Bread and Roses

Discussion and reviews of books and other items of interest to our members.

Bread and Roses

Postby Abner » Sat Nov 24, 2007 5:44 am

This move probably does not inspire many on this board, but I like it. Talk about true courage.

http://movies.yahoo.com/movie/180448604 ... 1402-44704

Abner
Abner
Senior Member
 
Posts: 1445
Joined: Sun Mar 05, 2006 7:47 pm
Location: Iowa

Postby John Bear » Sun Dec 02, 2007 7:01 pm

It is a good one, Abner. (My grandmother said that she used to sing the fine song, Bread and Roses, while marching on the picket lines for the International Ladies Garment Workers Union.) (As she put it, "I sewed neckties for a dollar a day, went to negotiation sessions in the evening, and when necessary came back with the Molotov cocktails at dawn." Here's the song sung by the Mt. Holyoke choir; pleasant, but not equal to the vibrant Judy Collins version.

There is another extraordinary film, Salt of the Earth, about a miners' strike in New Mexico. It was made in 1953 by many of the then-blacklisted 'Hollywood Ten," and our fine democratic government was successful in getting all the major film distributors and theater chains to boycott it. The entire film can be viewed at http://www.archive.org/details/salt_of_the_earth
John Bear
Senior Member
 
Posts: 2536
Joined: Wed Jan 18, 2006 5:12 am
Location: California

Postby John Bear » Sun Dec 02, 2007 7:02 pm

As I tried to say, here's the song: http://www.alumnae.mtholyoke.edu/reunions/songs1.php
John Bear
Senior Member
 
Posts: 2536
Joined: Wed Jan 18, 2006 5:12 am
Location: California

Postby uncle janko » Sun Dec 02, 2007 9:02 pm

Brings back memories. Thanks.
Doing good, doing well, raising hope and raising hell. Janko Shave.
"Airplane music? Just like music for big bees, only louder."--Arnold Schoenberg
uncle janko
Senior Member
 
Posts: 4674
Joined: Wed Jan 18, 2006 4:04 am

Postby Abner » Sun Dec 02, 2007 11:08 pm

John Bear wrote:It is a good one, Abner. (My grandmother said that she used to sing the fine song, Bread and Roses, while marching on the picket lines for the International Ladies Garment Workers Union.) (As she put it, "I sewed neckties for a dollar a day, went to negotiation sessions in the evening, and when necessary came back with the Molotov cocktails at dawn." Here's the song sung by the Mt. Holyoke choir; pleasant, but not equal to the vibrant Judy Collins version.

There is another extraordinary film, Salt of the Earth, about a miners' strike in New Mexico. It was made in 1953 by many of the then-blacklisted 'Hollywood Ten," and our fine democratic government was successful in getting all the major film distributors and theater chains to boycott it. The entire film can be viewed at http://www.archive.org/details/salt_of_the_earth


Thanks so much Dr. Bear! Instead of doing my homework, I ended up watching this movie. I am glad I did, it only inspires me even more. I will continue in my labor movement struggles. Being called a "Protectionist" does not affect me. Just as corporations have the democratic right to lobby and protect their interests, so does labor. This may not be a popular stance to take, but I don't care about being popular.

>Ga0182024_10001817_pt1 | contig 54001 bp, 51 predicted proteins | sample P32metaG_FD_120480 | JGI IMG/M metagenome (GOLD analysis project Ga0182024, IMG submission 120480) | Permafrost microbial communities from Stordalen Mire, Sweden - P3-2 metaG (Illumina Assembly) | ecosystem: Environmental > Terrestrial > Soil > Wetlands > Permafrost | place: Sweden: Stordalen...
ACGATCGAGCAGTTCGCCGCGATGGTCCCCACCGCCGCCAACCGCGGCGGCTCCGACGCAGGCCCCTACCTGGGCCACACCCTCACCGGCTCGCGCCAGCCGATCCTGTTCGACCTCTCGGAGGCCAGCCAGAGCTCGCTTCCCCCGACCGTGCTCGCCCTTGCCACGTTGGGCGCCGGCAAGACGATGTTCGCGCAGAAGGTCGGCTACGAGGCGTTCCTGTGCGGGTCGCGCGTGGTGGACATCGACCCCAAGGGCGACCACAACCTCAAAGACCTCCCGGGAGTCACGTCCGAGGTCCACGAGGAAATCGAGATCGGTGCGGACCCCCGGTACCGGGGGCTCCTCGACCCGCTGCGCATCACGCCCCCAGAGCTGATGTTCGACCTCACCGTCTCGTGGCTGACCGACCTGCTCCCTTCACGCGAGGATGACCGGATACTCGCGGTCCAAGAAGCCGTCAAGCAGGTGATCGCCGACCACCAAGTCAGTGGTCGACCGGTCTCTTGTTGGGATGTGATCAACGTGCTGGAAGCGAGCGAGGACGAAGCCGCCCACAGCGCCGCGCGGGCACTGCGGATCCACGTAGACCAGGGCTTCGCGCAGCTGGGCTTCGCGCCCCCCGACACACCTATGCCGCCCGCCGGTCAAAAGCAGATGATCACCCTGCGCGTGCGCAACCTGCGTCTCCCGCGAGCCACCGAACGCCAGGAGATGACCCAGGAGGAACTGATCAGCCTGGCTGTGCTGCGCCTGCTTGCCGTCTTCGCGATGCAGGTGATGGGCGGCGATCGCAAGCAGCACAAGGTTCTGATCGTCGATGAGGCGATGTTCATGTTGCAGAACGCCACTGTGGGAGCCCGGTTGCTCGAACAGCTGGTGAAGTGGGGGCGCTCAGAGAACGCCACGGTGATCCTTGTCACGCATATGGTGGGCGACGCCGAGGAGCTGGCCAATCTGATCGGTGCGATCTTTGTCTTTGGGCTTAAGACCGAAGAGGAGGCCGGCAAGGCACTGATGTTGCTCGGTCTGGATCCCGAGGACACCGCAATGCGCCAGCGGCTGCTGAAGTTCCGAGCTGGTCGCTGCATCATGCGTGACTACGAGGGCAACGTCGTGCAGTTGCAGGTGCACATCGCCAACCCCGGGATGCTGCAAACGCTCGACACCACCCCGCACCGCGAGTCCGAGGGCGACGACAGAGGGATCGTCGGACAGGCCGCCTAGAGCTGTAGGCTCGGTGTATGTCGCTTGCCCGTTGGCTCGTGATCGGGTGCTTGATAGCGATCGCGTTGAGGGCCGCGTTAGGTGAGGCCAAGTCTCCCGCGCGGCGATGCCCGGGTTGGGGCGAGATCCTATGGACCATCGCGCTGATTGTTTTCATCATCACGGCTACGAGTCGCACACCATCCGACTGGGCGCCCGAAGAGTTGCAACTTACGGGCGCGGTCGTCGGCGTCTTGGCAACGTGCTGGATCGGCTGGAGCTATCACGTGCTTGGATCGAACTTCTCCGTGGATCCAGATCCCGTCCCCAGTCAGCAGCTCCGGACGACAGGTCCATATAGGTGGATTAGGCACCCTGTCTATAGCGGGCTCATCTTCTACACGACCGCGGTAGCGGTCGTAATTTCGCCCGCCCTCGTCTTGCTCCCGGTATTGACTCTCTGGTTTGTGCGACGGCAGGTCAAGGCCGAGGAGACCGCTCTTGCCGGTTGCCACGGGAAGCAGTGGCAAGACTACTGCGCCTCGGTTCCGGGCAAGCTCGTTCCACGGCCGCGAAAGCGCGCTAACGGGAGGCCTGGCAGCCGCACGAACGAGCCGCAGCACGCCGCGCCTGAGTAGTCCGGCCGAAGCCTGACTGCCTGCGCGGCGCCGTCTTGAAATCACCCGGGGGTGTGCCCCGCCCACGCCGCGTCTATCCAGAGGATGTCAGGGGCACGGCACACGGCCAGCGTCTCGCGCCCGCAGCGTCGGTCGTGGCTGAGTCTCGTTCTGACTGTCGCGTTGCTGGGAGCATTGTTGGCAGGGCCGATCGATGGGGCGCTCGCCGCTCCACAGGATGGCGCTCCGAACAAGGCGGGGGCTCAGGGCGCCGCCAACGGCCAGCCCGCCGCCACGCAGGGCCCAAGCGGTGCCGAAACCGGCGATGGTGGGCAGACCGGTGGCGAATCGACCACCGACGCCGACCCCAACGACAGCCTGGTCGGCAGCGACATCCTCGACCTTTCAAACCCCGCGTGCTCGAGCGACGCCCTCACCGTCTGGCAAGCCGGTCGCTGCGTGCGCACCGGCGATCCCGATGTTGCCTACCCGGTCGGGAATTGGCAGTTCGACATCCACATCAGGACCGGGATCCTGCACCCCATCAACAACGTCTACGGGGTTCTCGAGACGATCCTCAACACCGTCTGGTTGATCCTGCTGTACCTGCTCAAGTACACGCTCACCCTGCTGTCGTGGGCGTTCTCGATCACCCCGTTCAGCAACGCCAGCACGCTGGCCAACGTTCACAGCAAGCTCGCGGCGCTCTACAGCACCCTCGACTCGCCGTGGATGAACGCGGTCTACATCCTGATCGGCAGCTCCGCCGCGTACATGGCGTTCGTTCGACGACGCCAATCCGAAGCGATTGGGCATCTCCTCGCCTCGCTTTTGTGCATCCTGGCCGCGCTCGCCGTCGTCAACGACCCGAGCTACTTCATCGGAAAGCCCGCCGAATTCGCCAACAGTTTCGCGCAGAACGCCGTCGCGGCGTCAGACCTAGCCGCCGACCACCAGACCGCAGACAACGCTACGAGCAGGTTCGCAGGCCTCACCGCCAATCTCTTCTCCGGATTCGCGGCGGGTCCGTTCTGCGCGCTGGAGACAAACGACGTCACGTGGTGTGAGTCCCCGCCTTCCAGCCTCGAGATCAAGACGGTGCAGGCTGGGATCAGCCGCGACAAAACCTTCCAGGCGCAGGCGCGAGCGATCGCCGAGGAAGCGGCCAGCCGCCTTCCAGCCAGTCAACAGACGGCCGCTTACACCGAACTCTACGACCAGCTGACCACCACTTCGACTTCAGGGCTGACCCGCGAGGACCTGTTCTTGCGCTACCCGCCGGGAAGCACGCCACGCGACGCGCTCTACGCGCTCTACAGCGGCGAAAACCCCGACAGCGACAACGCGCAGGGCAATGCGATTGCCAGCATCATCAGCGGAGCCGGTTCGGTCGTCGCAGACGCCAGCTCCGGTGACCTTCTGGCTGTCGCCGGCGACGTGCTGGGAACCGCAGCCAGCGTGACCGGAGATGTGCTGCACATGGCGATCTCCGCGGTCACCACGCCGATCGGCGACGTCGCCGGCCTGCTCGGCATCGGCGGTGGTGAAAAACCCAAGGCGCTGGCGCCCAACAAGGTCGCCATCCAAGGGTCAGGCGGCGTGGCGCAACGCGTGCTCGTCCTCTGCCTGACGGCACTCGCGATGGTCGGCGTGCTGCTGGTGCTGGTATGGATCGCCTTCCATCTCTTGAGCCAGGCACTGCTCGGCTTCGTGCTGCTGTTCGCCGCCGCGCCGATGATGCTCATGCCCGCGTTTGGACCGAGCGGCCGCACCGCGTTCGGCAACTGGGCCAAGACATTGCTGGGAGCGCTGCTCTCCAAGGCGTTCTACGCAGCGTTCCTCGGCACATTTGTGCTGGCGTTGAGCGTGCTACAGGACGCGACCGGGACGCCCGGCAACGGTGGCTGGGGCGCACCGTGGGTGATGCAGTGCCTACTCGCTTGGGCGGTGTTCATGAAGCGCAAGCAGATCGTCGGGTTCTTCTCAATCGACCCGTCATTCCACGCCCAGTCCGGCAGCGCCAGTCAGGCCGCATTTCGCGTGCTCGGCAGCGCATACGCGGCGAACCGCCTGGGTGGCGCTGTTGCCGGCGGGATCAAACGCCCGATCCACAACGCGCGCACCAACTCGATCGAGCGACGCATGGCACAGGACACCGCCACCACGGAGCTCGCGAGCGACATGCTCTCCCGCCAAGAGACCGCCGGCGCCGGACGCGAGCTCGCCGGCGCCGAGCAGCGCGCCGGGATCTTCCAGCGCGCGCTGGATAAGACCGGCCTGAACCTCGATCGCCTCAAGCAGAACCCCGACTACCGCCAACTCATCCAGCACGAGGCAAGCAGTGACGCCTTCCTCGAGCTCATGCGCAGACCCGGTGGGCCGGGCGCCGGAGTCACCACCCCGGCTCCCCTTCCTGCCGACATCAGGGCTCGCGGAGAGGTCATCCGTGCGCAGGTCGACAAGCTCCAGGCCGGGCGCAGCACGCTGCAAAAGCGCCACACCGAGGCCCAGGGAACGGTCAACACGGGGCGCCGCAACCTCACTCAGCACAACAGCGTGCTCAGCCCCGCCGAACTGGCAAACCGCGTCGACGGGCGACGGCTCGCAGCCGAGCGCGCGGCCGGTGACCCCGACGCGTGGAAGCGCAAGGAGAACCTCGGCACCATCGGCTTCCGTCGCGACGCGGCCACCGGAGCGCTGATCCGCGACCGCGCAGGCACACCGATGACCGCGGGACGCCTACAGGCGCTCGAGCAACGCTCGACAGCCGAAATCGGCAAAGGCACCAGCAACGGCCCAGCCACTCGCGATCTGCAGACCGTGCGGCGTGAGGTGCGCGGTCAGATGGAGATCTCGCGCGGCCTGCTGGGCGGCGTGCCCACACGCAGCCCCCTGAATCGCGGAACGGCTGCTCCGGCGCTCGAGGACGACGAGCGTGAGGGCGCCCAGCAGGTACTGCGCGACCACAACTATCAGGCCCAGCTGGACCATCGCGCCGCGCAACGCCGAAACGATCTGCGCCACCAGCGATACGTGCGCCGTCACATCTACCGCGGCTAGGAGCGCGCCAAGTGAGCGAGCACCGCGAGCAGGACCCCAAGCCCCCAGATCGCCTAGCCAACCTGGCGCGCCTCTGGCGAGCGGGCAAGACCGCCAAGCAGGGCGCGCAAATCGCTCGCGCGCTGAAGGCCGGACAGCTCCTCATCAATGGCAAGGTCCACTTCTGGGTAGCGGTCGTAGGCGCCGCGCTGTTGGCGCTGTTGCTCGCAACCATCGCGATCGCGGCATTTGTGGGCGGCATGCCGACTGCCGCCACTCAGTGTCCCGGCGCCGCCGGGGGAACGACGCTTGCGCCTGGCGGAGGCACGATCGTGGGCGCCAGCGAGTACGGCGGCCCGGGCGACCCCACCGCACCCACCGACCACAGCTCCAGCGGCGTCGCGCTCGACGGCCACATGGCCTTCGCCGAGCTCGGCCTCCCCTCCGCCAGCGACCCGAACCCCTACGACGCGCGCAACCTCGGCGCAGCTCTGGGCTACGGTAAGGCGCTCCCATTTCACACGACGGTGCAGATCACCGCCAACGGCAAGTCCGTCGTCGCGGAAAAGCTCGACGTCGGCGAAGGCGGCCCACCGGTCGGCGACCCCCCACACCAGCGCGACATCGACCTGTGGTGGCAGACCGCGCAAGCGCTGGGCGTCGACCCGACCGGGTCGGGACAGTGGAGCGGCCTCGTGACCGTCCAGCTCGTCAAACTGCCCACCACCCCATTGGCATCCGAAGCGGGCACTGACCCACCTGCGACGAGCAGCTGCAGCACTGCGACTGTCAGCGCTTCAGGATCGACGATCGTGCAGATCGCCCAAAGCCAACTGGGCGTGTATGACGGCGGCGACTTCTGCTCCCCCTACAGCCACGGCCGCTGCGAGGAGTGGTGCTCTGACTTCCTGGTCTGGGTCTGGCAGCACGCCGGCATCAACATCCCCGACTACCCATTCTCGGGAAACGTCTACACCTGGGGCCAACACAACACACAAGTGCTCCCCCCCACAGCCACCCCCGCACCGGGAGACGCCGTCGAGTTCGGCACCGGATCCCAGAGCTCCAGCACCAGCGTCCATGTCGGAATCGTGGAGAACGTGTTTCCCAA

Have a good day!

Abner 8)
Abner
Senior Member
 
Posts: 1445
Joined: Sun Mar 05, 2006 7:47 pm
Location: Iowa

Postby uncle janko » Sun Dec 02, 2007 11:17 pm

The old imperialist statist blackguard reactionary asks: what's wrong with being a protectionist?

PS. Abner, is it true that Lulu is organising Ace for the IWW? I hear rumours.
Doing good, doing well, raising hope and raising hell. Janko Shave.
"Airplane music? Just like music for big bees, only louder."--Arnold Schoenberg
uncle janko
Senior Member
 
Posts: 4674
Joined: Wed Jan 18, 2006 4:04 am

Postby Abner » Mon Dec 03, 2007 12:02 am

uncle janko wrote:The old imperialist statist blackguard reactionary asks: what's wrong with being a protectionist?

PS. Abner, is it true that Lulu is organising Ace for the IWW? I hear rumours.


Absolutely nothing. The problem lies in present perception, or word play if you will. The word protectionist has been manipulated in a way to imply protection of old, outdated ways that have no relevance in todays society. A protectionist is "labeled" by my right wing friends as a dinosaur, as if one should not try to stop/improve or slow down things like NAFTA because "that is just the way of the future, just accept it." So, the way you pose the question Father, please, by all means call me a protectionist! :) Come 2008 we will boot out the present NLRB appointees and replace them with appointees that give a shyte about labor relations.

As far as Lulu and her organising activities, I can neither deny or confirm those rumors at this time. :)

Brother Abner 8)
Abner
Senior Member
 
Posts: 1445
Joined: Sun Mar 05, 2006 7:47 pm
Location: Iowa

Postby John Bear » Mon Dec 03, 2007 4:24 am

20 years ago, when we lived in Mendocino, the neighboring town of Albion had the one and only remaining "Local" of the IWW, which maintained a small national headquarters in Chicago. They had organized lumber and fishing boat employees in the 1920s, and it was still rolling along. The headquarters did little more than give interviews and sell copies of The Little Red Song Book for 50 cents.